I truly love Gerty’s emoticon suite to convey mood and emotion – expressions read as follows (from top left reading across): Happy (Default), Indifferent, Sad, Confused, Excited, Winking, Unhappy, Suprised, Thinking (2 icons cycling), and “Good News”.


Elysium – Divided Society

What if wealth and privilege truly divided the world. Those that have could live forever and those that don’t fight to survive in overpopulated cities.

In the year 2154, two classes of people exist: the very wealthy, who live on a pristine man-made space station called Elysium, and the rest, who live on an overpopulated, ruined Earth. Secretary Delacourt (Jodie Foster) will stop at nothing to preserve the luxurious lifestyle of the citizens of Elysium – but that doesn’t stop the people of Earth from trying to get in by any means they can. Max (Matt Damon) agrees to take on a life threatening mission, one that could bring equality to these polarized worlds.

Gattaca – Genetic Selection

Will our predisposed genetics decide our fate?

Ethan Hawke, Uma Thurman, Alan Arkin and Jude Law star in this engrossing sci-fi thriller about an all-too-human man who dares to defy a system obsessed with genetic perfection. Hawke stars as Vincent, an “In-Valid” who assumes the identity of a member of the genetic elite to pursue his goal of traveling into space with the Gattaca Aerospace Corporation. However, a week before his mission, a murder marks Vincent as a suspect. With a relentless investigator in pursuit and the colleague he has fallen in love with beginning to suspect his deception, Vincent’s dreams steadily unravel.

Interstellar – Time and Space

The film features a crew of astronauts who travel through a wormhole in search of a new home for humanity. This really shows the potential of what we could do if we go far enough and if our physics geniuses are right.

Johnny Mnemonic – Information Carriers

Keanu Reeves is a space-age courier who’s plugged in, turned on and buffed up to deliver the most important data of the 21st century, wet-wired directly into his brain! A rapid-fire roller coaster of action and high-impact imagery! Also starring Dolph Lundgren, Takeshi, Ice-T, Dina Meyer and Henry Rollins.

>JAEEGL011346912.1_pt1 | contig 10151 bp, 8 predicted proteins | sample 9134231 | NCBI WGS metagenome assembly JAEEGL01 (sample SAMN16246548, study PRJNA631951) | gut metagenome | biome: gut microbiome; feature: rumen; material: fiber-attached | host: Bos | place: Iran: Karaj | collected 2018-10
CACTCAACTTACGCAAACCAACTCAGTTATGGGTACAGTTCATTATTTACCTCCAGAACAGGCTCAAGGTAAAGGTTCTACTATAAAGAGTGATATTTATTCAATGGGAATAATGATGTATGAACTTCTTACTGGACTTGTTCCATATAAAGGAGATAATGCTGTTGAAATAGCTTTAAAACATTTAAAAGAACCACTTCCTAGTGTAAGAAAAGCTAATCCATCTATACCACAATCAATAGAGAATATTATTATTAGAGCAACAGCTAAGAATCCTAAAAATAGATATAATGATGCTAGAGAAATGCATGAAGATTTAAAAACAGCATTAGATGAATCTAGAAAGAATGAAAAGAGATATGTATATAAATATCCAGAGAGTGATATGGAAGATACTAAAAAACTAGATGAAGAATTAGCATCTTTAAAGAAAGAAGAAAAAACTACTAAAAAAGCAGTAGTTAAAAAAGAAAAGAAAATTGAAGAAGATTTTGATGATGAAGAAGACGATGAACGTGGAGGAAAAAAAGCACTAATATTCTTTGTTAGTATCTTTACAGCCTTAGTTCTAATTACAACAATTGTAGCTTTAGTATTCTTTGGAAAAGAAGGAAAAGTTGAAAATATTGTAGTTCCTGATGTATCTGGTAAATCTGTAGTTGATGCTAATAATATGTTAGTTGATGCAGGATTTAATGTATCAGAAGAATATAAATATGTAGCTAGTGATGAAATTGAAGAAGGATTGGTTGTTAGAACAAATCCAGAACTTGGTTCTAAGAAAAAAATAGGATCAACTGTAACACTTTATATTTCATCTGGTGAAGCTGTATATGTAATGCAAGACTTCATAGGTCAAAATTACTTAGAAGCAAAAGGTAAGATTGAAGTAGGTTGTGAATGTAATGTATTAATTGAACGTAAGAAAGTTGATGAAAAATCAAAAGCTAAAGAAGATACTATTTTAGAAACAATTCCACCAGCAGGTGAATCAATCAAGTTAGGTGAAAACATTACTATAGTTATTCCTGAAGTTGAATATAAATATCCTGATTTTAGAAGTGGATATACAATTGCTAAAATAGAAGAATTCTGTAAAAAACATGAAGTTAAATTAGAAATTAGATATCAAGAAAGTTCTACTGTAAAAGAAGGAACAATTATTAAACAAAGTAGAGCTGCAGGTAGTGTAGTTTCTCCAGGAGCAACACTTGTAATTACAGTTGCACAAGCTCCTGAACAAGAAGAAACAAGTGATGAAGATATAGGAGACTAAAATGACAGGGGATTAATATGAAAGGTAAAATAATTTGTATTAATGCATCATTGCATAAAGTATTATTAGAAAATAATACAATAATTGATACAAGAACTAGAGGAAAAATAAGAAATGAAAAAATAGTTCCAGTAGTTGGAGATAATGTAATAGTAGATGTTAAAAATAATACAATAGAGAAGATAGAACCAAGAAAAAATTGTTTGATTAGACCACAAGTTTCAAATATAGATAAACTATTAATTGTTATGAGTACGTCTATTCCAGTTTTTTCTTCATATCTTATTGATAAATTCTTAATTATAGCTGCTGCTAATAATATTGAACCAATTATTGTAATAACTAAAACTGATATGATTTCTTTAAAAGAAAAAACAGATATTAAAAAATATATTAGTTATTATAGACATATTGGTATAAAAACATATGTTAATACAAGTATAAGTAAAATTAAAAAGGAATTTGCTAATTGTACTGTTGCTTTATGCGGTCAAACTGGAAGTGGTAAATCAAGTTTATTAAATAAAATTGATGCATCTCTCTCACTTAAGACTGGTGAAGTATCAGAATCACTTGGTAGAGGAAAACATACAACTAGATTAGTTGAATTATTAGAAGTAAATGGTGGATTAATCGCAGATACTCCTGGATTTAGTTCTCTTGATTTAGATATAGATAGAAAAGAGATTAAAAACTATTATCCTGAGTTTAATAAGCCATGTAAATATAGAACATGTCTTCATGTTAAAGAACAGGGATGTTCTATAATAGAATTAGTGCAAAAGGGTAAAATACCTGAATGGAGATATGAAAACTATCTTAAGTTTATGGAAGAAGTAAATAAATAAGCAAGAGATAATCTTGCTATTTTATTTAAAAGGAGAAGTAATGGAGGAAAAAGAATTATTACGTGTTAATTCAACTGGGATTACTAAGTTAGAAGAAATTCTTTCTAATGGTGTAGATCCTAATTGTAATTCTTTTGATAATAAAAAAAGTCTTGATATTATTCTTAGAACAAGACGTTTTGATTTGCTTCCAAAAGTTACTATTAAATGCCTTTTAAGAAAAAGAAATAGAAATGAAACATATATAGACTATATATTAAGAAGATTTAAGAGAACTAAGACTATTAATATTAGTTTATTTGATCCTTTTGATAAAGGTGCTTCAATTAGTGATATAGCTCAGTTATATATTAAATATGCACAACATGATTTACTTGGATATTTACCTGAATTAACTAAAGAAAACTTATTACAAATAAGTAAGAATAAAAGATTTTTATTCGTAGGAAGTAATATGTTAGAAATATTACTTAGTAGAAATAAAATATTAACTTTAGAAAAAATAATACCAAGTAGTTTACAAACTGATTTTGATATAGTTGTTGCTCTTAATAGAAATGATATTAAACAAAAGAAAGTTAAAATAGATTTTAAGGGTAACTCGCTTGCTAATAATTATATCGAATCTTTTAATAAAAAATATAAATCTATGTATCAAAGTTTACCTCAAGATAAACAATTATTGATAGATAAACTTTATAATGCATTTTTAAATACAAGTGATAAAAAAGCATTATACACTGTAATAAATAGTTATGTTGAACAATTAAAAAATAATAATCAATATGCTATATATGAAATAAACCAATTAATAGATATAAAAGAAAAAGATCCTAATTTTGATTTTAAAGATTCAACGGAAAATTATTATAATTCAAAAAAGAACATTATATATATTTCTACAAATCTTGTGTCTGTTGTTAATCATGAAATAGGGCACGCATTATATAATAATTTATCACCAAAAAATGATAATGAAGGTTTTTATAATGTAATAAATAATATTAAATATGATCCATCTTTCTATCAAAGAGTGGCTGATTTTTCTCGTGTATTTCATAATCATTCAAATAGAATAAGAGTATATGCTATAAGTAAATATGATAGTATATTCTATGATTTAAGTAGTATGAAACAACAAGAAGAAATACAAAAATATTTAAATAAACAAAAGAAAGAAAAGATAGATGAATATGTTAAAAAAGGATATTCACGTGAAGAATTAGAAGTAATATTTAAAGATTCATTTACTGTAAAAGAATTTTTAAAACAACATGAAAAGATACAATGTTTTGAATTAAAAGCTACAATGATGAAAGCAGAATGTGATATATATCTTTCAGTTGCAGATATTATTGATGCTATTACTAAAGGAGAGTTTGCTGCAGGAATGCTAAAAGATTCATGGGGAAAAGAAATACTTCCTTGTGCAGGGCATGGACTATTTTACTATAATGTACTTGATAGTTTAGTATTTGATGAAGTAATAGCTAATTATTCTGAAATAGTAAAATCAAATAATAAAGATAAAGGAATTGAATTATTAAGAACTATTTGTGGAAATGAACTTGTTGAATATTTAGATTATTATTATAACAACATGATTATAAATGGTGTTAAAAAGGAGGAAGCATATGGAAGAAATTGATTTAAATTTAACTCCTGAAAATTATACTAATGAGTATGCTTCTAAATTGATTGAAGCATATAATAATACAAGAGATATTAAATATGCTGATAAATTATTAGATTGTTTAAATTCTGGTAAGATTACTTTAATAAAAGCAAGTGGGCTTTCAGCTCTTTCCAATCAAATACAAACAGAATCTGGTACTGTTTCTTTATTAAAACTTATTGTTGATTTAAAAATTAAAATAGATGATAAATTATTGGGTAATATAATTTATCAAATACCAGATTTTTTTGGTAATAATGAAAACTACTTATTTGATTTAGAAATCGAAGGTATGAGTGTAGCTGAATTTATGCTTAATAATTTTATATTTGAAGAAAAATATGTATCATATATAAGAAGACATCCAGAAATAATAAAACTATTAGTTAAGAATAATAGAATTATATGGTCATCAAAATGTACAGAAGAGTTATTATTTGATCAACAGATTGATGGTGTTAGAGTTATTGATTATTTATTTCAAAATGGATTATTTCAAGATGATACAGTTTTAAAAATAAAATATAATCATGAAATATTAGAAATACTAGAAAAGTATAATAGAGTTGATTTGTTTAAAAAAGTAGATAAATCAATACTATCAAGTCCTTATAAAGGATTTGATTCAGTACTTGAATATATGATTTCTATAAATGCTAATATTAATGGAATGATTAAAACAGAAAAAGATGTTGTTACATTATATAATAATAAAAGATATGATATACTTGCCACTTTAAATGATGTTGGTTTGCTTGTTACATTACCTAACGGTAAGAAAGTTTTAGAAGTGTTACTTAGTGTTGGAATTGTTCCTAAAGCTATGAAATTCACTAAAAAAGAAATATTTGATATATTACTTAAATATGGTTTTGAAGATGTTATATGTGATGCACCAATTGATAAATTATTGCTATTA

This is not a great movie (for me anyway) however the idea of uploading information and being a courier will become very real.

I can carry nearly 80 Gigs of data in my head.


This year, in 2015, a short movie called Sundays hit Vimeo. It has all of the sensibilities of Cyberpunk with the modern polish of low budget yet high definition and quality of the modern filmmakers ecosystem.

Sundays is set in Mexico City sometime in the future.

The end of the world seems like a nightmare to Ben. A memory of a past life that doesn’t belong to him. When Ben starts to remember Isabelle, the only love he’s ever known, he realises she’s missing in his life. An existential descent into confusion and the desperate need to find out the truth begins. This reality depicts a stunning, surprising and dark world. A world that is clearly not his.


Nikolas Badminton is a world-respected futurist speaker that researches, speaks, and writes about the future of work, how technology is affecting the workplace, how workers are adapting, the sharing economy, and how the world is evolving. He appears at conferences in Canada, USA, UK, and Europe. Email him to book him for your radio, TV show, or conference.